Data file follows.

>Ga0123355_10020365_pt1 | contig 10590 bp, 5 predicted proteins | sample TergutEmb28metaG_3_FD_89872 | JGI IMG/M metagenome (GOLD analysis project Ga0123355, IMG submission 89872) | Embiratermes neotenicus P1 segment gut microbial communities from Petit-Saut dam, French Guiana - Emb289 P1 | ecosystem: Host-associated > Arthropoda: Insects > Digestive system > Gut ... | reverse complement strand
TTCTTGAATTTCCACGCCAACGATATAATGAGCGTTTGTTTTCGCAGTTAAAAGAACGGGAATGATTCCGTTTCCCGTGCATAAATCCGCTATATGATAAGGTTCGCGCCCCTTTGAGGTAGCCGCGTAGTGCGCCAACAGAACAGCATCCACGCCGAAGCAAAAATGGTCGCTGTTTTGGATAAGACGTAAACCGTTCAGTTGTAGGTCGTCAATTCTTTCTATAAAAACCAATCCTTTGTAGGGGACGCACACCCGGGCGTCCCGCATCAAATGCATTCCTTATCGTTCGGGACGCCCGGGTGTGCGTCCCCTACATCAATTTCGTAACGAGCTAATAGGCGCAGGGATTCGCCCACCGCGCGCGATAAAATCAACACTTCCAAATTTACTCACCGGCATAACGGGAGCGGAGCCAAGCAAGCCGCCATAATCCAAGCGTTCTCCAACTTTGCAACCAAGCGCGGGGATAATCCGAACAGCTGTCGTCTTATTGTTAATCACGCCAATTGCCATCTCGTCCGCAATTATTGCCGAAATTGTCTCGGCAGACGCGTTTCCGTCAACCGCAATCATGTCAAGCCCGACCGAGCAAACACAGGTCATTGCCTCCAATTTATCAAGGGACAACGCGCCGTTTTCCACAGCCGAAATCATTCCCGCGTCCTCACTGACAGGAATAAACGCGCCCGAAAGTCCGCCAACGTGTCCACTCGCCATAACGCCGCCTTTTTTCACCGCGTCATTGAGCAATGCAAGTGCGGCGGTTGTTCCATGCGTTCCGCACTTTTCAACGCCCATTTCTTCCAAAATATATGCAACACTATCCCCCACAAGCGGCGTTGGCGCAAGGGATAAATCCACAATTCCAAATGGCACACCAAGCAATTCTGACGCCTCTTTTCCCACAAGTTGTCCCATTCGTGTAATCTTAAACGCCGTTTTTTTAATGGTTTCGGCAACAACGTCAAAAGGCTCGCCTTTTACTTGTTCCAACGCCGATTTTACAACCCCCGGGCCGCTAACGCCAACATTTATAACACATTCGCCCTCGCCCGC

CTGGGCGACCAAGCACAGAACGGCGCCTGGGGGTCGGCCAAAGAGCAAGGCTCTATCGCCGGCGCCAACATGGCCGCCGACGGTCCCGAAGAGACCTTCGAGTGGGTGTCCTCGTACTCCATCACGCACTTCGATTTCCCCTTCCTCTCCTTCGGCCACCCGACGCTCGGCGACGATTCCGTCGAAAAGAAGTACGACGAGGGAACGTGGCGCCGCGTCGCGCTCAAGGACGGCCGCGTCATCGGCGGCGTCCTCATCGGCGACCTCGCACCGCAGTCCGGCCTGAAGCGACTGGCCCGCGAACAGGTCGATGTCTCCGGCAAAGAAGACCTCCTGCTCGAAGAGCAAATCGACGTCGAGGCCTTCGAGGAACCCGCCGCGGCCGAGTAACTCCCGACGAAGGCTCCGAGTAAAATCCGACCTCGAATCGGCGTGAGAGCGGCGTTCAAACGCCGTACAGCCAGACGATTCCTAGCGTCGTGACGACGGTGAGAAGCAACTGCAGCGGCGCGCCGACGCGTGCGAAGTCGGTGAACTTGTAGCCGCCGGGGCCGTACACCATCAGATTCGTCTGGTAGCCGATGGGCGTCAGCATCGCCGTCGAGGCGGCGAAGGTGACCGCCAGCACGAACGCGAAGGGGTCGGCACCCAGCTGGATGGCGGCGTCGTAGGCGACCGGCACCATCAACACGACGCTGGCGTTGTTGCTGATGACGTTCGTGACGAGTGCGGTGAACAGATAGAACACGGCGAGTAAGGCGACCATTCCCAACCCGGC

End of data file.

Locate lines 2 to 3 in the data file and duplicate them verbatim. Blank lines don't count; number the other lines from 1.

TTCTTGAATTTCCACGCCAACGATATAATGAGCGTTTGTTTTCGCAGTTAAAAGAACGGGAATGATTCCGTTTCCCGTGCATAAATCCGCTATATGATAAGGTTCGCGCCCCTTTGAGGTAGCCGCGTAGTGCGCCAACAGAACAGCATCCACGCCGAAGCAAAAATGGTCGCTGTTTTGGATAAGACGTAAACCGTTCAGTTGTAGGTCGTCAATTCTTTCTATAAAAACCAATCCTTTGTAGGGGACGCACACCCGGGCGTCCCGCATCAAATGCATTCCTTATCGTTCGGGACGCCCGGGTGTGCGTCCCCTACATCAATTTCGTAACGAGCTAATAGGCGCAGGGATTCGCCCACCGCGCGCGATAAAATCAACACTTCCAAATTTACTCACCGGCATAACGGGAGCGGAGCCAAGCAAGCCGCCATAATCCAAGCGTTCTCCAACTTTGCAACCAAGCGCGGGGATAATCCGAACAGCTGTCGTCTTATTGTTAATCACGCCAATTGCCATCTCGTCCGCAATTATTGCCGAAATTGTCTCGGCAGACGCGTTTCCGTCAACCGCAATCATGTCAAGCCCGACCGAGCAAACACAGGTCATTGCCTCCAATTTATCAAGGGACAACGCGCCGTTTTCCACAGCCGAAATCATTCCCGCGTCCTCACTGACAGGAATAAACGCGCCCGAAAGTCCGCCAACGTGTCCACTCGCCATAACGCCGCCTTTTTTCACCGCGTCATTGAGCAATGCAAGTGCGGCGGTTGTTCCATGCGTTCCGCACTTTTCAACGCCCATTTCTTCCAAAATATATGCAACACTATCCCCCACAAGCGGCGTTGGCGCAAGGGATAAATCCACAATTCCAAATGGCACACCAAGCAATTCTGACGCCTCTTTTCCCACAAGTTGTCCCATTCGTGTAATCTTAAACGCCGTTTTTTTAATGGTTTCGGCAACAACGTCAAAAGGCTCGCCTTTTACTTGTTCCAACGCCGATTTTACAACCCCCGGGCCGCTAACGCCAACATTTATAACACATTCGCCCTCGCCCGC

CTGGGCGACCAAGCACAGAACGGCGCCTGGGGGTCGGCCAAAGAGCAAGGCTCTATCGCCGGCGCCAACATGGCCGCCGACGGTCCCGAAGAGACCTTCGAGTGGGTGTCCTCGTACTCCATCACGCACTTCGATTTCCCCTTCCTCTCCTTCGGCCACCCGACGCTCGGCGACGATTCCGTCGAAAAGAAGTACGACGAGGGAACGTGGCGCCGCGTCGCGCTCAAGGACGGCCGCGTCATCGGCGGCGTCCTCATCGGCGACCTCGCACCGCAGTCCGGCCTGAAGCGACTGGCCCGCGAACAGGTCGATGTCTCCGGCAAAGAAGACCTCCTGCTCGAAGAGCAAATCGACGTCGAGGCCTTCGAGGAACCCGCCGCGGCCGAGTAACTCCCGACGAAGGCTCCGAGTAAAATCCGACCTCGAATCGGCGTGAGAGCGGCGTTCAAACGCCGTACAGCCAGACGATTCCTAGCGTCGTGACGACGGTGAGAAGCAACTGCAGCGGCGCGCCGACGCGTGCGAAGTCGGTGAACTTGTAGCCGCCGGGGCCGTACACCATCAGATTCGTCTGGTAGCCGATGGGCGTCAGCATCGCCGTCGAGGCGGCGAAGGTGACCGCCAGCACGAACGCGAAGGGGTCGGCACCCAGCTGGATGGCGGCGTCGTAGGCGACCGGCACCATCAACACGACGCTGGCGTTGTTGCTGATGACGTTCGTGACGAGTGCGGTGAACAGATAGAACACGGCGAGTAAGGCGACCATTCCCAACCCGGC